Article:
Thursday, August 2, 2007 - Page updated at 12:00 AM

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Microsoft to add ads to version of Works

Seattle Times technology reporter

Some versions of Microsoft Works, the stripped-down word-processor, calendar and spreadsheet software that comes with many new computers, will carry advertising as part of a test program, the company announced Wednesday.

Beginning within the next few months, select computer manufacturers will preinstall an advertising-funded version, called Works SE 9, on new computers, said Melissa Stern, a senior Microsoft product manager. It will not be available as a download.

"We'll be evaluating this business model to determine if it is viable for our customers and partners," Stern said.

This is one way the company is trying to capture more of the $40 billion online-advertising market.

"I think this is a way to get some extra revenue out of a product that probably wasn't generating a lot of revenue before," said Matt Rosoff, an analyst with Directions on Microsoft.

Works 9 sells for $40 at retail but is effectively free to new PC purchasers. Microsoft charges PC makers a small licensing fee to put the software on new machines, but nothing compared with the estimated $80 to $100 Microsoft gets for its highly profitable Windows and Office products, Rosoff said. He noted that the company does not disclose the terms of its deals with PC makers, called original equipment manufacturers, or OEMs.

Stern said the purpose of the ad-funded version of Works is to make the software "more affordable for our OEM partners to offer this to our collective customers."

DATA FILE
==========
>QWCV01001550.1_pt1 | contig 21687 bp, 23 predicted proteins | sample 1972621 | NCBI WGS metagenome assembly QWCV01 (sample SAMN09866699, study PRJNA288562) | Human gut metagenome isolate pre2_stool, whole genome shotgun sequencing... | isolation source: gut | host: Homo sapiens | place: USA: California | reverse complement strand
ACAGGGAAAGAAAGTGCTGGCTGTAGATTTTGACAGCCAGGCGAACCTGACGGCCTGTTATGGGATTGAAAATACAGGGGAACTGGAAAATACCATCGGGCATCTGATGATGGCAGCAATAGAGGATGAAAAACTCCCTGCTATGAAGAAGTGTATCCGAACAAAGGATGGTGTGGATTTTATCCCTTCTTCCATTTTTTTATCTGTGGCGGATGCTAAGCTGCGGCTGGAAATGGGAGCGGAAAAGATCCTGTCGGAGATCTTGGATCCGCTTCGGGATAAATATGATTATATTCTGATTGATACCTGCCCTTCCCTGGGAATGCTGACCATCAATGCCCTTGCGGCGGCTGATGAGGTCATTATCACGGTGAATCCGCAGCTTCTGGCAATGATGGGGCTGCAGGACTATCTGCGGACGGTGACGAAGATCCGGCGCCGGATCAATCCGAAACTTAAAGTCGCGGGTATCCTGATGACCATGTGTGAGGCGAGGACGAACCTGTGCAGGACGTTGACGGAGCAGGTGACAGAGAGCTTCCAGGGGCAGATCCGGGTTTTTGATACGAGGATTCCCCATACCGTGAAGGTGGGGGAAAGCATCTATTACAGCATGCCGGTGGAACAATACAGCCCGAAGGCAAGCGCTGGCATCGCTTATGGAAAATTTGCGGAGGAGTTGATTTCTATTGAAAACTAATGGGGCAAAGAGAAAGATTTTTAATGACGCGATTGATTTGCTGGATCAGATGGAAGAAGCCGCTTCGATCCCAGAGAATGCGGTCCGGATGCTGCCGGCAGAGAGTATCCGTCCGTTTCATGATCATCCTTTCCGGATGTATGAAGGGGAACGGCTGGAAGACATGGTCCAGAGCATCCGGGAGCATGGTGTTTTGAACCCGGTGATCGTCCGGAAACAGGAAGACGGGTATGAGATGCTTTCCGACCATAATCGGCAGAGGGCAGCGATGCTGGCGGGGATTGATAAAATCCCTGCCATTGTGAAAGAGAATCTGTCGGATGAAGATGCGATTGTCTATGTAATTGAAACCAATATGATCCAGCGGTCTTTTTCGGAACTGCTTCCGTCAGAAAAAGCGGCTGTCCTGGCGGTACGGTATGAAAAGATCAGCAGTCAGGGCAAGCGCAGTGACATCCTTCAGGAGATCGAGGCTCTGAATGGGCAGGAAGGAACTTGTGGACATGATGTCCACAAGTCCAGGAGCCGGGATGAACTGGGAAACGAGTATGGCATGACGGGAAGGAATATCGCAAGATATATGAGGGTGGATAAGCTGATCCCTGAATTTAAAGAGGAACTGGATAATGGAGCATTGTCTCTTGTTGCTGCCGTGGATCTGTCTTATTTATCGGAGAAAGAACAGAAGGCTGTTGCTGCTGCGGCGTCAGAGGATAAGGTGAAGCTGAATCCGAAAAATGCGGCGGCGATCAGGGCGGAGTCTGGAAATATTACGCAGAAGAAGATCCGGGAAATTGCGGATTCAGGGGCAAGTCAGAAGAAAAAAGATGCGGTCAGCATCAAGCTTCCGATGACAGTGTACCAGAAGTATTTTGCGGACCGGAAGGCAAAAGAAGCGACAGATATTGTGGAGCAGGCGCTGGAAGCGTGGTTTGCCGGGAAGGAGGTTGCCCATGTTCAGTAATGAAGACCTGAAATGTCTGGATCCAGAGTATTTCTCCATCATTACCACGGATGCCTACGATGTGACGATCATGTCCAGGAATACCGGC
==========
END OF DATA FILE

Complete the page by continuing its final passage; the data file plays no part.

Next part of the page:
She said the program will display advertisements when Works is being used online or off. The ads will be based on what the users are doing with the software, not the content they might be typing into a word processor. So, for example, a Works template used to plan vacations would carry travel-related advertising. But the software will not scan your essay about puppies and then present doggy day-care ads.

Stern said the company designed the ads to be unobtrusive and take up only a small part of the screen, much less space than the banner ads on Microsoft's Web sites such as and

Rosoff expects to see Microsoft continue to experiment with online advertising.

"If this product proves to be very successful and advertisers like it ... we could see [Microsoft] trying it elsewhere," he said.

Benjamin J. Romano:

Copyright © 2007 The Seattle Times Company


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